The Origins of the Whistler Bike Park

It’s as good  time as any to look back at the origins of the Whistler Bike Park.

One of Whistler’s first mountain bike operators was Whistler Backroads, started by local resident and disillusioned breakfast server Eric Wight in 1982. They offered mountain bike rentals, sales and guided tours, operating from a number of different locations throughout Whistler during the 1980s.

As early as 1985 Eric approached Whistler Mountain about the potential of using chairlifts for summer trail access within the resort. It was obviously a great idea, but a little ahead of its time. There was still too much of a disconnect between what the average biker on the average bike could handle, and the experience that Eric was trying to provide.

Early mountain biking on Blackcomb Mountain. Greg Griffith photo.

Early mountain biking on Blackcomb Mountain. Greg Griffith photo.

Sometime around 1990 (dates can get a little fuzzy after a few decades) Whistler Mountain approached Eric about the possibility of taking over the guided bike tours they had been offering for the last few summers. Eric agreed, secured permission to build bike-specific trails (including Bear Cub), and within a few years (definitely by 1993) he finally succeeded in convincing the ski resort to run the chairlifts in summer for bikes. Blackcomb Mountain also experimented with lift-accessed mountain biking for a few years during the early 1990s.

The genius of Eric’s idea was becoming apparent by 1996 when opening weekend in the Whistler Mountain Bike Park drew more than 500 opening weekend riders. Yes, some riders will always appreciate the physical and technical challenge of a good uphill slog, but the comfort and convenience of a chairlift became a surefire driver of growth in the mountain bike world, just as it had for skiing decades earlier.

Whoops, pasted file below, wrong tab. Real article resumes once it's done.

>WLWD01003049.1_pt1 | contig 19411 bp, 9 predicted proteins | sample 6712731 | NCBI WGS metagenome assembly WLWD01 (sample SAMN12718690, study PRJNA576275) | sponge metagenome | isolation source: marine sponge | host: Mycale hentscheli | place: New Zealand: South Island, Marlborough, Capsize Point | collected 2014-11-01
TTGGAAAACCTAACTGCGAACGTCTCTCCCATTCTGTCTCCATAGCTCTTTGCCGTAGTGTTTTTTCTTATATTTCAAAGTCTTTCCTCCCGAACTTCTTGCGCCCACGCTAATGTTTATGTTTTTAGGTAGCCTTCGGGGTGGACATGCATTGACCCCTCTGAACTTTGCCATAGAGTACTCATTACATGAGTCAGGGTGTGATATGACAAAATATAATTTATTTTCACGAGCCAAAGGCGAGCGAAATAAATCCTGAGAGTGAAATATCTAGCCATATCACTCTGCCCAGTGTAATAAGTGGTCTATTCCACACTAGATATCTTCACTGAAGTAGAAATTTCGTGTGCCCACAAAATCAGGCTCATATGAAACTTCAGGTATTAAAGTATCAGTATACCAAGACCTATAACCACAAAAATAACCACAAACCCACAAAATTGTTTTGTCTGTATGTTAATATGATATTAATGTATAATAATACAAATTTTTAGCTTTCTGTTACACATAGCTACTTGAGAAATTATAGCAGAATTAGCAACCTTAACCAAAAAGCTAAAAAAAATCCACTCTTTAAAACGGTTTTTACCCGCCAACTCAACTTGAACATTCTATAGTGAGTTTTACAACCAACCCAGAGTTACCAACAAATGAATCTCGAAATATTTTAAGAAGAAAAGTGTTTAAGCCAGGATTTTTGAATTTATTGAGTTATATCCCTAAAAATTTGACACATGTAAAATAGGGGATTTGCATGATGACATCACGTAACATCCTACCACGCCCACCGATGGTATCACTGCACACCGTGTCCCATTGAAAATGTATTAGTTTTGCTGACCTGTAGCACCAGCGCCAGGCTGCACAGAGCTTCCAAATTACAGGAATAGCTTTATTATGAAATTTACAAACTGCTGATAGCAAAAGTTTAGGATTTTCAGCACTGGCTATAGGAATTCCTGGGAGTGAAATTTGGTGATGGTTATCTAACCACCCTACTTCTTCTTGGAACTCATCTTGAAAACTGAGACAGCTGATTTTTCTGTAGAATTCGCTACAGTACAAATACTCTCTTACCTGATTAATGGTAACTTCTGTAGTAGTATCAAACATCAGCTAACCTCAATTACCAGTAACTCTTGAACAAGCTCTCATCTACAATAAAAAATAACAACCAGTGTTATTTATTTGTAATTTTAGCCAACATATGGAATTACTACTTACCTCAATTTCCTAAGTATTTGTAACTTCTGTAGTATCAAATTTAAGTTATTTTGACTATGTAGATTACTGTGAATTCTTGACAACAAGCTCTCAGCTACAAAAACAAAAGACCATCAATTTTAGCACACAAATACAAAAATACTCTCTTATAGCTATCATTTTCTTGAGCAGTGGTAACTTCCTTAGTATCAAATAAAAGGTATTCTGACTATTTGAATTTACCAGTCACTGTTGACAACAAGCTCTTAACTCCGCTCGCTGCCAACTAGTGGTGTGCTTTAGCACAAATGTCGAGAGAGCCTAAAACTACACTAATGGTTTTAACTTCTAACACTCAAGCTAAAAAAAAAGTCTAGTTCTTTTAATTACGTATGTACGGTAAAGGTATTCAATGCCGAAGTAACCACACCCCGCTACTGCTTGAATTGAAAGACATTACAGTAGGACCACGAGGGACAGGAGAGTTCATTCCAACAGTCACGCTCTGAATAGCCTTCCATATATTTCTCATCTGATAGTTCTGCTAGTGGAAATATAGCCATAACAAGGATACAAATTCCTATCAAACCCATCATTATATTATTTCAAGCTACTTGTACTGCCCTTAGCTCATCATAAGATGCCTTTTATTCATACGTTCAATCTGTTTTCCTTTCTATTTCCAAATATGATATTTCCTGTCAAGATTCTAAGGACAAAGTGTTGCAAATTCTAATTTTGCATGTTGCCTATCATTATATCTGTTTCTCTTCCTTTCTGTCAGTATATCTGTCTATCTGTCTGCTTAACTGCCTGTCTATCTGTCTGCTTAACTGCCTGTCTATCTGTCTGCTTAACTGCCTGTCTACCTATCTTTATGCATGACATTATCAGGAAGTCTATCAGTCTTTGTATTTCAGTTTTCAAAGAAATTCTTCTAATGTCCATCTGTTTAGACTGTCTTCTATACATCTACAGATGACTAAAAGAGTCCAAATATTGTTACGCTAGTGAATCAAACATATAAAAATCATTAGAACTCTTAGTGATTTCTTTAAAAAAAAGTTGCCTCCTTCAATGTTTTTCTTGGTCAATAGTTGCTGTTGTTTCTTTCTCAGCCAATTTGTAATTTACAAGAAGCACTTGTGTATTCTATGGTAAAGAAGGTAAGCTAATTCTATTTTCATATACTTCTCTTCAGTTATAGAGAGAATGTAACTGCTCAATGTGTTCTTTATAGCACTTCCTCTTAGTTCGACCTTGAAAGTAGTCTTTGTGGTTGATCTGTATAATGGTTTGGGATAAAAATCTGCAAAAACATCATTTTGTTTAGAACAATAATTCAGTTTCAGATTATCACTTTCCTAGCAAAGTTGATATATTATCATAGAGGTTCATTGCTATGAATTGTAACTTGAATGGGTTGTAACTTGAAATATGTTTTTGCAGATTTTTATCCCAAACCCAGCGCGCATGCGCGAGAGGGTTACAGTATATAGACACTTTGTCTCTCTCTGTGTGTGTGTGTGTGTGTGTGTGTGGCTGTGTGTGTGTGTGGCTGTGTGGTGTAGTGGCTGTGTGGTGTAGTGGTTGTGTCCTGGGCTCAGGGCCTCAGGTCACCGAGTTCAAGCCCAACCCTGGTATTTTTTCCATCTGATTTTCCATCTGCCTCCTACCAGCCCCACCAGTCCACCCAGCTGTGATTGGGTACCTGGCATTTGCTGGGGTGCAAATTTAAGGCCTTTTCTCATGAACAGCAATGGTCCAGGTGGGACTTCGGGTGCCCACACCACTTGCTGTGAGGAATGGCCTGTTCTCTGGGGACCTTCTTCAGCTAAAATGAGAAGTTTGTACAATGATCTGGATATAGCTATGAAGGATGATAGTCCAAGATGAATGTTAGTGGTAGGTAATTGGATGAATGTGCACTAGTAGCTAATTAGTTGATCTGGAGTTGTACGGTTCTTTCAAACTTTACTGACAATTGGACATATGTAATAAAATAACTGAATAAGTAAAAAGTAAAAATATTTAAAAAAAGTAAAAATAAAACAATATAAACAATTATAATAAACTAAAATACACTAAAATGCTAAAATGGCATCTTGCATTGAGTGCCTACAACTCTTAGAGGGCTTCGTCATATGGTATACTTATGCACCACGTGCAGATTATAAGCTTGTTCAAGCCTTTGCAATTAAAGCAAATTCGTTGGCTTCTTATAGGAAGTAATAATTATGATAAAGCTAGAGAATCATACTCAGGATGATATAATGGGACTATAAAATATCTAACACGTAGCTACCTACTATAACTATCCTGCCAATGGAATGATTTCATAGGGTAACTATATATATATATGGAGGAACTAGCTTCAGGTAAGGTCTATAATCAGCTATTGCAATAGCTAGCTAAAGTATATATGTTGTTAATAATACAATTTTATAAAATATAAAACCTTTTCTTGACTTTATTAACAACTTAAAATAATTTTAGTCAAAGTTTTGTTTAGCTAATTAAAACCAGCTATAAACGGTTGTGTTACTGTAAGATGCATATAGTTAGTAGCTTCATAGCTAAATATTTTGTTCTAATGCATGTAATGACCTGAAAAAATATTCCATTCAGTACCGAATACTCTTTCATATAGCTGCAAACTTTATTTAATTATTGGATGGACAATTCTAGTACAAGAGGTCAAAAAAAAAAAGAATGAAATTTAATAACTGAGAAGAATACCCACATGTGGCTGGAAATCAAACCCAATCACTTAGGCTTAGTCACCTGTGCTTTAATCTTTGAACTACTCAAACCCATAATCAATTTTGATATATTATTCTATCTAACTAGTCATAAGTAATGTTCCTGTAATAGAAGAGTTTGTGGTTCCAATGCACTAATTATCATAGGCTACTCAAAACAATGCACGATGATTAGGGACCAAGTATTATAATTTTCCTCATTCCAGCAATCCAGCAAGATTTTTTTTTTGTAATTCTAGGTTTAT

An early design for Whistler Bike Park ad, courtesy Whistler Backroads. Circa 1996.

An early design for a Whistler Bike Park ad, courtesy Whistler Backroads. Circa 1996.

Lift-accessed trails started from Olympic Station, most running down ski runs, while “two of the new routes even [took] riders right into the forest, with designers opening up old logging roads for the two-wheeled, knobby-tired set.” Also in 1996 in a separate guided tour for advanced riders, Eric’s guides invited guests to “bike the peak” by climbing access roads from the Roundhouse all the way to Whistler Peak. It wasn’t until 2012 that the Whistler Bike Park began offering lift-access to Whistler Summit and the new “Top of the World Trail.”

Despite this early success, Whistler Backroads was forced to change paths in 1998, when Intrawest purchased Whistler Mountain. Their contract was not renewed, despite the considerable efforts invested in building trails and growing the operation. They continued to offer guided mountain biking throughout the valley, but over time their focus shifted to water sports, especially guided canoe and kayak descents down the River of Golden Dreams, which they still offer to this day.

 

Next Wednesday May 18th, see Eric, WORCA trailbuilder Dan Raymond, and others discuss the past, present, and future of MTB trail-building in Whistler at “Dirt Masters: Whistler Trail-building through the Decades.” This is the opening event of our first ever Whistler MTB Heritage Week.

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